One of the world's oldest vaccines now has a new use. Bacillus Calmette-Guerin, or BCG, is an 80-year-old vaccine designed to treat tuberculosis. Bit it has now been found effective in treating long-term type 1 diabetes, which is on the rise worldwide.
BCG has long been administered to children in developing countries to guard against tuberculosis.
But in a recent clinical trial, researchers at Harvard Medical School found the vaccine was also able to increase insulin production in patients with type 1 diabetes.
Dr. Denise Faustman, the lead researcher, says the team was able to cure type 1 diabetes in mice. And, speaking via Skype, she said in a small clinical trial, the results in humans were also promising.
"What we saw was that even with two very tiny doses of vaccine, four weeks apart, we could start to see the killing of the bad immune cells and to our astonishment the pancreas started making small amounts of insulin again," said Faustman.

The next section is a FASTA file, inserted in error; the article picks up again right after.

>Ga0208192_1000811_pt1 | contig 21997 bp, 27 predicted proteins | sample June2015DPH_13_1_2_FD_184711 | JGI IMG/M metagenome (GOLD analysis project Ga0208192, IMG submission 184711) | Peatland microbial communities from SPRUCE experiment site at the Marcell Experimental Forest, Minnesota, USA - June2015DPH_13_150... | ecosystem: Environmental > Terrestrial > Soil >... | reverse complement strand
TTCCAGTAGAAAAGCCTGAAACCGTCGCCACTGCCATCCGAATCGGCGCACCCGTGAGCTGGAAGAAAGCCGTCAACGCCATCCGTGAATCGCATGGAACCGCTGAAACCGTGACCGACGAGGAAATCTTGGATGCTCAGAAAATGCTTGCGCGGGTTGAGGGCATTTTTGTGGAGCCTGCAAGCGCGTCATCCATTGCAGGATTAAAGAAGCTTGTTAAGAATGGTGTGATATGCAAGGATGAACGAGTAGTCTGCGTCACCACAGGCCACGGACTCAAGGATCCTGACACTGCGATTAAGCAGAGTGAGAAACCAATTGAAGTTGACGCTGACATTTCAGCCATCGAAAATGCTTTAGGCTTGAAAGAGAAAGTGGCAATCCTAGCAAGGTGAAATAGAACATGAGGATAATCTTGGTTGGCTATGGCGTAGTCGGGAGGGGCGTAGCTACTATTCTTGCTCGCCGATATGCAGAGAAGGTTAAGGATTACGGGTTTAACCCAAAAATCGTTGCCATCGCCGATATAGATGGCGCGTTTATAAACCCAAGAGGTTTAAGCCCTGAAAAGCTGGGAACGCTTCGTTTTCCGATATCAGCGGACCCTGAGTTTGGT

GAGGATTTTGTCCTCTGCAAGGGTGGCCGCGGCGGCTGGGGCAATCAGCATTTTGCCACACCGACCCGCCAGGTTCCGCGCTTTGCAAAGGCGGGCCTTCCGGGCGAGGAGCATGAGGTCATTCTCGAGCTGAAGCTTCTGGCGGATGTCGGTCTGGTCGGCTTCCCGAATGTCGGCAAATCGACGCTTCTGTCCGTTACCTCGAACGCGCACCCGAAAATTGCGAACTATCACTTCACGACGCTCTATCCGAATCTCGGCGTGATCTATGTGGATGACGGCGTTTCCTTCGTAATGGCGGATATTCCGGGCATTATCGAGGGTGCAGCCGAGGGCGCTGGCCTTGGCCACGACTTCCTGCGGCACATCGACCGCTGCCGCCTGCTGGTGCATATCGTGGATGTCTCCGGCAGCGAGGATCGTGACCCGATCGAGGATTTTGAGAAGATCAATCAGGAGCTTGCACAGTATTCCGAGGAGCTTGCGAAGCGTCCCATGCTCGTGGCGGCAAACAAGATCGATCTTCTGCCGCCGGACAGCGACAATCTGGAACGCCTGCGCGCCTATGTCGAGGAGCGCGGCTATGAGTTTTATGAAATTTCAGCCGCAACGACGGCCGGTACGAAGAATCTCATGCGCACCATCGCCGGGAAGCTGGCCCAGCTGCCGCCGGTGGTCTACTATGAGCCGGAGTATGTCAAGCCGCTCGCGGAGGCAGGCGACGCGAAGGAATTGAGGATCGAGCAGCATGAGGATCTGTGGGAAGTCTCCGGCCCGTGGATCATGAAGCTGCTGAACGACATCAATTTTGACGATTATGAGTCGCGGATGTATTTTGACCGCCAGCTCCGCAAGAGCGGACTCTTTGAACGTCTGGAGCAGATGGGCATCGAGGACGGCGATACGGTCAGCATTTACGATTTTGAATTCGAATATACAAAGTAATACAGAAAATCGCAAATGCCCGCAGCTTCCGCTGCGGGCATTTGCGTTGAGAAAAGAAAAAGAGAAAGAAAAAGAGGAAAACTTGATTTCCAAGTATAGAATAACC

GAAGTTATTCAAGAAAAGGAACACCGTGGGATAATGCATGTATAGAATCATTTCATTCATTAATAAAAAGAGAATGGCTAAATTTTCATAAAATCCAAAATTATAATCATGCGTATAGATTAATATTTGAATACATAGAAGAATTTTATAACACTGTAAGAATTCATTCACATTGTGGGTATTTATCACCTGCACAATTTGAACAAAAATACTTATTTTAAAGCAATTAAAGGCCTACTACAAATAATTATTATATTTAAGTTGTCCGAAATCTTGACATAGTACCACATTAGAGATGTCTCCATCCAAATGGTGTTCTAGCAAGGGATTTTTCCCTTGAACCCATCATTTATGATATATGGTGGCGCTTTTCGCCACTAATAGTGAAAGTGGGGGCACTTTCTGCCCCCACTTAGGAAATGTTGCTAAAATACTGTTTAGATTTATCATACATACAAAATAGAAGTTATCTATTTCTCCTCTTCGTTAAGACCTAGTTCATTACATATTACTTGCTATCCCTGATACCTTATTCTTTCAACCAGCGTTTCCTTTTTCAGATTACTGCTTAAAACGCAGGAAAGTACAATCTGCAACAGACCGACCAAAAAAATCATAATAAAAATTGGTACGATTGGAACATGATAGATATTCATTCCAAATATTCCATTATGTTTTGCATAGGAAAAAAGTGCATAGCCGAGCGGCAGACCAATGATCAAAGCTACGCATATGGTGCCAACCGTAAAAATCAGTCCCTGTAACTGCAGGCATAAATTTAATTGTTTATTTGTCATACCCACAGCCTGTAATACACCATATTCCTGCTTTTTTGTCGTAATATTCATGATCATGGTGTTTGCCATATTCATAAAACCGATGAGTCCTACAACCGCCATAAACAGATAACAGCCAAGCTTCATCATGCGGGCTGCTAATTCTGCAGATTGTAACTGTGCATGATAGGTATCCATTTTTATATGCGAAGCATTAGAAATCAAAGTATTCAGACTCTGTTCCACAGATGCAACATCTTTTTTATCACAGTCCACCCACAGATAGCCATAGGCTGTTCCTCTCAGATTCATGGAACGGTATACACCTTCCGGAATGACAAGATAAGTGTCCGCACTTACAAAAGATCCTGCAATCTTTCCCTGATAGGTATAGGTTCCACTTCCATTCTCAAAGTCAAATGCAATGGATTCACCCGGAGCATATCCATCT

Type 1 diabetes destroys insulin-producing cells. People who have the disease must constantly monitor and manage their blood glucose level by inecting insulin.
Faustman says the BCG vaccine worked in these patients by triggering the production of a hormone called "Tumor Necrosis Factor" or "TNF."
"It's been known for 20 years that if anybody receives this vaccine their body makes a hormone called TNF and it is really TNF that we want. But TNF is not a drug so we are using this cheap surrogate to try to induce TNF in people with long-term diabetes," she explained.
The BCG vaccine often produces a positive result in skin tests used to diagnose tuberculosis.
But Dr. Faustman says if BCG is not found to be effective in treating type 1 diabetes - at least those who receive the vaccine will be protected for some time against TB.
She expects that identifying the correct dose of BCG will be the major challenge in producing a sustained result for type 1 diabetes patients.